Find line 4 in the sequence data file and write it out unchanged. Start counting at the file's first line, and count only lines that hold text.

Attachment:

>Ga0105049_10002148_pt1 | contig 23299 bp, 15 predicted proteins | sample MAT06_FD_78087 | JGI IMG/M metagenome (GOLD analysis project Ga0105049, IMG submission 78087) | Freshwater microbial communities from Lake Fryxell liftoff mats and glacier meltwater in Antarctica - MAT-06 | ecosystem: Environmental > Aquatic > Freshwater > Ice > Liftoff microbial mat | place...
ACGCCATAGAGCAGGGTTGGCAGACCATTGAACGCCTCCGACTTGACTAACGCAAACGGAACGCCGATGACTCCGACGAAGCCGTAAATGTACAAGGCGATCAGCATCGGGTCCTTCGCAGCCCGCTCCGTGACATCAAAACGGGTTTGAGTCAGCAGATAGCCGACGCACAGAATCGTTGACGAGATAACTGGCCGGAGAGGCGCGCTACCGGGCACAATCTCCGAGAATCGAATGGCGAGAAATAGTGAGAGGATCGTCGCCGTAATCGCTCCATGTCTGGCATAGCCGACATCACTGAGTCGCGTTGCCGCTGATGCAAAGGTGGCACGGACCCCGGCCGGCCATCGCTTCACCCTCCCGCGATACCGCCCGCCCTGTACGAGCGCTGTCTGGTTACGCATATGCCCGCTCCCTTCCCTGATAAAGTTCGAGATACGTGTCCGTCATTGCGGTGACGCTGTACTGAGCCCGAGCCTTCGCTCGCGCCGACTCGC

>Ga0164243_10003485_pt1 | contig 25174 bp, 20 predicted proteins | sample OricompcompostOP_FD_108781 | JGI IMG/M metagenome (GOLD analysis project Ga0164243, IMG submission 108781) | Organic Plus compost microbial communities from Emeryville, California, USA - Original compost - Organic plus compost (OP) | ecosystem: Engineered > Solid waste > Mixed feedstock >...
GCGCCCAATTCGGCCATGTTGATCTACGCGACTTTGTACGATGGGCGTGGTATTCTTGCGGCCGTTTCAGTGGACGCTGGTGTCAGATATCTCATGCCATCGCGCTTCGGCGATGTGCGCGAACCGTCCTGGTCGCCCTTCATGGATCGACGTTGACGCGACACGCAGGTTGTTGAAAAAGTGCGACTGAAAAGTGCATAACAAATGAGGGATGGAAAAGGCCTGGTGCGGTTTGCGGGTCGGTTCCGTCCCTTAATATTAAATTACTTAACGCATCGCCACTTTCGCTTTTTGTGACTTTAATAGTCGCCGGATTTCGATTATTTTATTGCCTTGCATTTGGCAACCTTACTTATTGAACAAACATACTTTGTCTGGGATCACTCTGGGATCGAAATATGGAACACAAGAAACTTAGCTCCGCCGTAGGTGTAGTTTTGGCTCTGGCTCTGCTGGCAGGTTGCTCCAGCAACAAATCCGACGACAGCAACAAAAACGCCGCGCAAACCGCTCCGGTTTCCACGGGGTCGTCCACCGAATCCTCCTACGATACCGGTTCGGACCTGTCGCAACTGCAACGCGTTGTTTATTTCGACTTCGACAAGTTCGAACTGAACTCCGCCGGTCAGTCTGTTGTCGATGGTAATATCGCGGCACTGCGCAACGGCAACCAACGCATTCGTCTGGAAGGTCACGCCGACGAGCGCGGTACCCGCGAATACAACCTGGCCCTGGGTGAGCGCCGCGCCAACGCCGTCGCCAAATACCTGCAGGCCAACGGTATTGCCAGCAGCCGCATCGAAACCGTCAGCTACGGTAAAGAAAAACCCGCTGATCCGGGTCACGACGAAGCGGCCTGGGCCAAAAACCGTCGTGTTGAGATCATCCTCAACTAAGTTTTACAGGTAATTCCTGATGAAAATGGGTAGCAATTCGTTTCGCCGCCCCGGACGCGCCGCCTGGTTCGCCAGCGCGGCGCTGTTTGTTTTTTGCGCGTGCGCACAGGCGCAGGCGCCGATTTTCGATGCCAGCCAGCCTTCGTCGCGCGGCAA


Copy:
GCGCCCAATTCGGCCATGTTGATCTACGCGACTTTGTACGATGGGCGTGGTATTCTTGCGGCCGTTTCAGTGGACGCTGGTGTCAGATATCTCATGCCATCGCGCTTCGGCGATGTGCGCGAACCGTCCTGGTCGCCCTTCATGGATCGACGTTGACGCGACACGCAGGTTGTTGAAAAAGTGCGACTGAAAAGTGCATAACAAATGAGGGATGGAAAAGGCCTGGTGCGGTTTGCGGGTCGGTTCCGTCCCTTAATATTAAATTACTTAACGCATCGCCACTTTCGCTTTTTGTGACTTTAATAGTCGCCGGATTTCGATTATTTTATTGCCTTGCATTTGGCAACCTTACTTATTGAACAAACATACTTTGTCTGGGATCACTCTGGGATCGAAATATGGAACACAAGAAACTTAGCTCCGCCGTAGGTGTAGTTTTGGCTCTGGCTCTGCTGGCAGGTTGCTCCAGCAACAAATCCGACGACAGCAACAAAAACGCCGCGCAAACCGCTCCGGTTTCCACGGGGTCGTCCACCGAATCCTCCTACGATACCGGTTCGGACCTGTCGCAACTGCAACGCGTTGTTTATTTCGACTTCGACAAGTTCGAACTGAACTCCGCCGGTCAGTCTGTTGTCGATGGTAATATCGCGGCACTGCGCAACGGCAACCAACGCATTCGTCTGGAAGGTCACGCCGACGAGCGCGGTACCCGCGAATACAACCTGGCCCTGGGTGAGCGCCGCGCCAACGCCGTCGCCAAATACCTGCAGGCCAACGGTATTGCCAGCAGCCGCATCGAAACCGTCAGCTACGGTAAAGAAAAACCCGCTGATCCGGGTCACGACGAAGCGGCCTGGGCCAAAAACCGTCGTGTTGAGATCATCCTCAACTAAGTTTTACAGGTAATTCCTGATGAAAATGGGTAGCAATTCGTTTCGCCGCCCCGGACGCGCCGCCTGGTTCGCCAGCGCGGCGCTGTTTGTTTTTTGCGCGTGCGCACAGGCGCAGGCGCCGATTTTCGATGCCAGCCAGCCTTCGTCGCGCGGCAA